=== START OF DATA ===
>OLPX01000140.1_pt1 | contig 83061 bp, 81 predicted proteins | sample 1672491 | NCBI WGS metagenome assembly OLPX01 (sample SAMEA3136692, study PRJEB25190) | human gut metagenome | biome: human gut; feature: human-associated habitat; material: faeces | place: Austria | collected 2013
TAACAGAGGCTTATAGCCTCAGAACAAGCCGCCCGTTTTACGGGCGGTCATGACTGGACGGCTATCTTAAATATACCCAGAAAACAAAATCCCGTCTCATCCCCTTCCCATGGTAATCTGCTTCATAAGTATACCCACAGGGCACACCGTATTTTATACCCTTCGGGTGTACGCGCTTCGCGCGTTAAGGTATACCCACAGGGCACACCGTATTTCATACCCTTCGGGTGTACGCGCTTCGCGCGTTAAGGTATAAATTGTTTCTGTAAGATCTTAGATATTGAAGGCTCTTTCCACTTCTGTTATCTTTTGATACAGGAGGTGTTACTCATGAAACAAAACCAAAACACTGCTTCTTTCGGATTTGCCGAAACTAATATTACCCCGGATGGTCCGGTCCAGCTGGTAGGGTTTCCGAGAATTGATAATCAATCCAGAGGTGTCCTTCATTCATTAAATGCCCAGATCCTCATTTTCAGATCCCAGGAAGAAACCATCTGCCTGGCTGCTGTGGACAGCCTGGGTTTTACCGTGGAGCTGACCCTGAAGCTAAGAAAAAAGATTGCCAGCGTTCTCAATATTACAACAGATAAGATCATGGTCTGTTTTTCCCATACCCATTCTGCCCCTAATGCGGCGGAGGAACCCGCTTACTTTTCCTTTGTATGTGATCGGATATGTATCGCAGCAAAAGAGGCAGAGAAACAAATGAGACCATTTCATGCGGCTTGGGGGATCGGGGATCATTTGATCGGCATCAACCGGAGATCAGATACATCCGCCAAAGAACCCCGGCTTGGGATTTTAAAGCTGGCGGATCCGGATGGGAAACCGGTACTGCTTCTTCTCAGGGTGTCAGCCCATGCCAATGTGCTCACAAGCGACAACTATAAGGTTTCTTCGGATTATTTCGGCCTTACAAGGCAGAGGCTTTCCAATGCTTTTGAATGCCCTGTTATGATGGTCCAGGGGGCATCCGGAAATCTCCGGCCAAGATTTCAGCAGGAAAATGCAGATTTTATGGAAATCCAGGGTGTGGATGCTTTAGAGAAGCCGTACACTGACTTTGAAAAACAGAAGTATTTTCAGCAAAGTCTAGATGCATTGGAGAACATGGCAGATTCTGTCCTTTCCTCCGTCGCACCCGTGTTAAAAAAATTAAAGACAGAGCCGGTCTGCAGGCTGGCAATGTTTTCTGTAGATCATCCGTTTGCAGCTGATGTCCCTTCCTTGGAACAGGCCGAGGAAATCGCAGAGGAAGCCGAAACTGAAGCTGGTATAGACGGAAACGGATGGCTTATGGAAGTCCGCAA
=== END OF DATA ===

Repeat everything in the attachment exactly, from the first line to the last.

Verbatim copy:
>OLPX01000140.1_pt1 | contig 83061 bp, 81 predicted proteins | sample 1672491 | NCBI WGS metagenome assembly OLPX01 (sample SAMEA3136692, study PRJEB25190) | human gut metagenome | biome: human gut; feature: human-associated habitat; material: faeces | place: Austria | collected 2013
TAACAGAGGCTTATAGCCTCAGAACAAGCCGCCCGTTTTACGGGCGGTCATGACTGGACGGCTATCTTAAATATACCCAGAAAACAAAATCCCGTCTCATCCCCTTCCCATGGTAATCTGCTTCATAAGTATACCCACAGGGCACACCGTATTTTATACCCTTCGGGTGTACGCGCTTCGCGCGTTAAGGTATACCCACAGGGCACACCGTATTTCATACCCTTCGGGTGTACGCGCTTCGCGCGTTAAGGTATAAATTGTTTCTGTAAGATCTTAGATATTGAAGGCTCTTTCCACTTCTGTTATCTTTTGATACAGGAGGTGTTACTCATGAAACAAAACCAAAACACTGCTTCTTTCGGATTTGCCGAAACTAATATTACCCCGGATGGTCCGGTCCAGCTGGTAGGGTTTCCGAGAATTGATAATCAATCCAGAGGTGTCCTTCATTCATTAAATGCCCAGATCCTCATTTTCAGATCCCAGGAAGAAACCATCTGCCTGGCTGCTGTGGACAGCCTGGGTTTTACCGTGGAGCTGACCCTGAAGCTAAGAAAAAAGATTGCCAGCGTTCTCAATATTACAACAGATAAGATCATGGTCTGTTTTTCCCATACCCATTCTGCCCCTAATGCGGCGGAGGAACCCGCTTACTTTTCCTTTGTATGTGATCGGATATGTATCGCAGCAAAAGAGGCAGAGAAACAAATGAGACCATTTCATGCGGCTTGGGGGATCGGGGATCATTTGATCGGCATCAACCGGAGATCAGATACATCCGCCAAAGAACCCCGGCTTGGGATTTTAAAGCTGGCGGATCCGGATGGGAAACCGGTACTGCTTCTTCTCAGGGTGTCAGCCCATGCCAATGTGCTCACAAGCGACAACTATAAGGTTTCTTCGGATTATTTCGGCCTTACAAGGCAGAGGCTTTCCAATGCTTTTGAATGCCCTGTTATGATGGTCCAGGGGGCATCCGGAAATCTCCGGCCAAGATTTCAGCAGGAAAATGCAGATTTTATGGAAATCCAGGGTGTGGATGCTTTAGAGAAGCCGTACACTGACTTTGAAAAACAGAAGTATTTTCAGCAAAGTCTAGATGCATTGGAGAACATGGCAGATTCTGTCCTTTCCTCCGTCGCACCCGTGTTAAAAAAATTAAAGACAGAGCCGGTCTGCAGGCTGGCAATGTTTTCTGTAGATCATCCGTTTGCAGCTGATGTCCCTTCCTTGGAACAGGCCGAGGAAATCGCAGAGGAAGCCGAAACTGAAGCTGGTATAGACGGAAACGGATGGCTTATGGAAGTCCGCAA